But when the issue involves Christian audiences that suddenly become all too antsy about Lady Gaga's concerts because she is branded as the devil's disciple for singing a song called Judas and having a video that is misinterpreted as a homage to the man who deceived the Christ while cavorting with the devil, we know that we are in deep trouble somewhere.
The protesters insist that an artist who is capable of writing and performing such songs are purveyors of perversion and apostles of evil. Yeah, right?
It is completely ridiculous to explain to these demagogic creatures what the song means. It will either fly over their heads or they will refuse to understand. And why so? Because members of such a rabid population will only listen to what they choose to hear ... and look at what they want to see.
If you listen closely, what Judas has to say is nothing particularly new --- as it is also the theme of Webber and Rice's Jesus Christ Superstar that purports that Judas was part of a much larger plan for God's blueprint for redemption.
Let me put that in much simpler terms: right from the start, Judas Iscariot was part of the divine scheme for the Savior to be condemned so that he may die, resurrect and eventually ascend to Heaven. End of explanation. This is tantamount to saying that without Judas' betrayal ... the Divine Plan for Salvation would not have taken place and that the Iscariot's role should be understood with greater compassion.
Now what is the big deal about that?!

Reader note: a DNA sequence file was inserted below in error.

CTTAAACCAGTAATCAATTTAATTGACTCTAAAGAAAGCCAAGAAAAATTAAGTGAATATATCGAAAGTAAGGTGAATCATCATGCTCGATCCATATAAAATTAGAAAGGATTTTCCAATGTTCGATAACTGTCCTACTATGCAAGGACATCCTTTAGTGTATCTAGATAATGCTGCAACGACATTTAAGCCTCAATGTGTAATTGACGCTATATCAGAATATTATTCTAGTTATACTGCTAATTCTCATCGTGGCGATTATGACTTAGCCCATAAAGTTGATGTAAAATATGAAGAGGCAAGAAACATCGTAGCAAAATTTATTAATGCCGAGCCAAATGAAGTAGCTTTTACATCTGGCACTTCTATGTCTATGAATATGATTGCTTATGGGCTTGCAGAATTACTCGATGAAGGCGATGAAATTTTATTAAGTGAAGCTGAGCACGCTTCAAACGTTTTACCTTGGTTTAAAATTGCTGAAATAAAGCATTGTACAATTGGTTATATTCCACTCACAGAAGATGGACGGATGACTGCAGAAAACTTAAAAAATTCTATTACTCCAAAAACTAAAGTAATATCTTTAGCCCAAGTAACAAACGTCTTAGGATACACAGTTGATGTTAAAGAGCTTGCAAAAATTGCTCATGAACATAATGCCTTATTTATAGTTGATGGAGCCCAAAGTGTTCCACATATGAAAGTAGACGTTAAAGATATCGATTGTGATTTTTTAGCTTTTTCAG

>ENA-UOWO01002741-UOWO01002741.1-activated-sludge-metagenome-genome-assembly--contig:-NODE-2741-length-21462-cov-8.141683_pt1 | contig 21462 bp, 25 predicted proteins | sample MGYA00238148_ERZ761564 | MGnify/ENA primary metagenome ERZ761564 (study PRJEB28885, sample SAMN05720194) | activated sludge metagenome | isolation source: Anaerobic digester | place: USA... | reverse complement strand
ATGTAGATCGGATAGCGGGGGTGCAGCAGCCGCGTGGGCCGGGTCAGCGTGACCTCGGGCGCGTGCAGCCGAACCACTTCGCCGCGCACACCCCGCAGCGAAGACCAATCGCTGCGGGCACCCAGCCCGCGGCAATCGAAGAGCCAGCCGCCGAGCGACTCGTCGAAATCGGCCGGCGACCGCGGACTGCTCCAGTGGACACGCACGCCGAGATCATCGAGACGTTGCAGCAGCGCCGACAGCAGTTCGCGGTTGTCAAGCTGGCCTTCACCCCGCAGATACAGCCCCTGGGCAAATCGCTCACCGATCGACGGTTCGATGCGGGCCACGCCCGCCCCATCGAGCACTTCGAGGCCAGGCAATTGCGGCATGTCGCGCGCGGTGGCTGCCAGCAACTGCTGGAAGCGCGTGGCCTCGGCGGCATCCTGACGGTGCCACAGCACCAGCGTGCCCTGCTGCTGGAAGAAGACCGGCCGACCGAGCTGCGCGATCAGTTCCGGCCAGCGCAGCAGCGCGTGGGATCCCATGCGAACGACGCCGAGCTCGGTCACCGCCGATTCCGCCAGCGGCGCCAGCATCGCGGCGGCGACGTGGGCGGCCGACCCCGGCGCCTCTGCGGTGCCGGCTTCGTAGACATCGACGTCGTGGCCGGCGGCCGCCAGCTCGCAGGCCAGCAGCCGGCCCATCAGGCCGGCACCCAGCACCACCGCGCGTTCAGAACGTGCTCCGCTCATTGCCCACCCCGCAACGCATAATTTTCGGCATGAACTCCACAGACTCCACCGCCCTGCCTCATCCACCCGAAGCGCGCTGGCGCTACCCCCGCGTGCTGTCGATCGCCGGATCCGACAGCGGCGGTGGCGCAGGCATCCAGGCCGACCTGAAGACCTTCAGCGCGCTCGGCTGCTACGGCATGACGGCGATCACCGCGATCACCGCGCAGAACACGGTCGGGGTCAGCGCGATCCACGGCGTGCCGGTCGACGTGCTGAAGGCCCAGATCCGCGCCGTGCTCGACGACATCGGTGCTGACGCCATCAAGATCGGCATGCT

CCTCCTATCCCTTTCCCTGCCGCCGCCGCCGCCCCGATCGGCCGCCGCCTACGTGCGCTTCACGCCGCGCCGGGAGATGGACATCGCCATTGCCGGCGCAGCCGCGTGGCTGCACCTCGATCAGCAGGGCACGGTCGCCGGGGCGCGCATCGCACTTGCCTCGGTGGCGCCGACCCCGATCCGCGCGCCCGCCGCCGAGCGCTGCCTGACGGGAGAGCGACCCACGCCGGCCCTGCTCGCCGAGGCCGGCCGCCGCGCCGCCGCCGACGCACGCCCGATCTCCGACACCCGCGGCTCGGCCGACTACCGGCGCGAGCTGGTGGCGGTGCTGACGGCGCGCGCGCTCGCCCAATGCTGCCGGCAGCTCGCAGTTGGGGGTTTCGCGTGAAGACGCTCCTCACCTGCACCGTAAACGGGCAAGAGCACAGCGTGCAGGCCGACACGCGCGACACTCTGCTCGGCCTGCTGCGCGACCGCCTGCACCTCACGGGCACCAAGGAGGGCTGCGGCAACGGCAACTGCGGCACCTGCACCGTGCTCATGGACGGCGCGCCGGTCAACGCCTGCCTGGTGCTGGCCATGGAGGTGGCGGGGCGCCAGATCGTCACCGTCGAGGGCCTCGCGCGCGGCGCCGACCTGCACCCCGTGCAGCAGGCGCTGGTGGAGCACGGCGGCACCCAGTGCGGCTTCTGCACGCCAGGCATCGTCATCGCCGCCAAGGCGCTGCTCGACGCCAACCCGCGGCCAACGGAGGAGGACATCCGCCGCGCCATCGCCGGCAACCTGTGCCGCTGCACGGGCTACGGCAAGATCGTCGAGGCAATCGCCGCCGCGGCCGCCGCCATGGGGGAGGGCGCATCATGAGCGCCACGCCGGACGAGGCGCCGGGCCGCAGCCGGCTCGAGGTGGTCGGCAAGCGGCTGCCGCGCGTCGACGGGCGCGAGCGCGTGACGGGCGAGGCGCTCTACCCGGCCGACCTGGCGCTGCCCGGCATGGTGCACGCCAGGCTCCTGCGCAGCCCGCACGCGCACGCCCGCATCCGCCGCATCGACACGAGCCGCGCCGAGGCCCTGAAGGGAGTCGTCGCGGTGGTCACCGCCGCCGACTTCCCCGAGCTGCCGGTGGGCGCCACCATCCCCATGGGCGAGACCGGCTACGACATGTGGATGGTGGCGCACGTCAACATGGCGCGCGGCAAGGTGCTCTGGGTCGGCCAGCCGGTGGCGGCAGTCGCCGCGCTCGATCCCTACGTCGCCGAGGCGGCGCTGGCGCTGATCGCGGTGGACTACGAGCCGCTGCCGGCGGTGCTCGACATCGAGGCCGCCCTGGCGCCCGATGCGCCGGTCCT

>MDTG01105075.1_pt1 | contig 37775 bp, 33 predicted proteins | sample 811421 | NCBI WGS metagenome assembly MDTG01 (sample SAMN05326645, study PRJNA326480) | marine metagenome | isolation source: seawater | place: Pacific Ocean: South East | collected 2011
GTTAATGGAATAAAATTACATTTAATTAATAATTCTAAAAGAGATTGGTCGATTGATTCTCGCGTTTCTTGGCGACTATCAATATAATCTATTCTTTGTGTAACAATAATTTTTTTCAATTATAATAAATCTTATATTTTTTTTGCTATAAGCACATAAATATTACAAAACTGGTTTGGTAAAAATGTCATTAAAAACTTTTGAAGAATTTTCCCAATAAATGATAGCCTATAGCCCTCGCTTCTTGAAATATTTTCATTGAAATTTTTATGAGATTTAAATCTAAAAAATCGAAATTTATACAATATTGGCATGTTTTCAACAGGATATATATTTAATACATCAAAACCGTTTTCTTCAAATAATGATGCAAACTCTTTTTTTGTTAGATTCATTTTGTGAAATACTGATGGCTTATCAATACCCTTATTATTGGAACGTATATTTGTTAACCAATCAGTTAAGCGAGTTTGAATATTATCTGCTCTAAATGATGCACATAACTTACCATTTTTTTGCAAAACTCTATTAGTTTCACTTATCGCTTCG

Or could it be because Lady Gaga's videos include images that range from titillation to chaos all for the sake of shock value? The use of religious iconography --- as well as its visual play --- did not start with Gaga's videos.
Remember how Madonna got herself into trouble with Pepsi because of her Like a Prayer video showing burning crosses and a black saint coming to life as a choir sings the Gospel-like chorus of the song? Uhm, that was like the early 90s --- and we have moved on and assumed that people have matured enough to understand the harmlessness of such images.
In films, the same kind of Christian over-sensitivity leading to gross overreaction came with films like Martin Scorsese's The Last Temptation of Christ or even Mel Gibson's The Passion of Christ. Google those movies and you will find their own levels of uproar because there is a tendency to over-read and nitpick on elements that would qualify as sacrilege.
Religion is indeed a sensitive subject for discussion --- and the determination of what is proper from improper follows certain standards set by somewhat ambiguous norms. To insist on what is black from white is to resort to fundamentalism. Some people think that this is being smart but actually suggesting textbook fanaticism --- or being an uptight moron.
Besides, if it will appease those who scream their heads off wanting to stop Lady Gaga from polluting the virginal brains of the Filipino audience, they should consider the cost of the concert tickets.
Those who will be exposed to the radiation of Gaga-esque Satanism should be able to dole out P2500 to see the iconoclastic performer from a distance. That ticket pricing excluded approximately 99.9% of the local population.
And --- more important --- amid all this screaming, foot stomping and cute marches down Roxas Boulevard wearing anti-Lady Gaga t-shirts, don't you think we have other more important issues to tackle than a two night concert?
We can enumerate a whole shopping list of national and international concerns that affect the country so much more than -- uh --- someone singing Edge of Glory wearing a gown made of authentic Kapampangan tocino.
Where were all these moral guardians who are so concerned about the country when these issues were being discussed? I guess these creatures were ... born that way.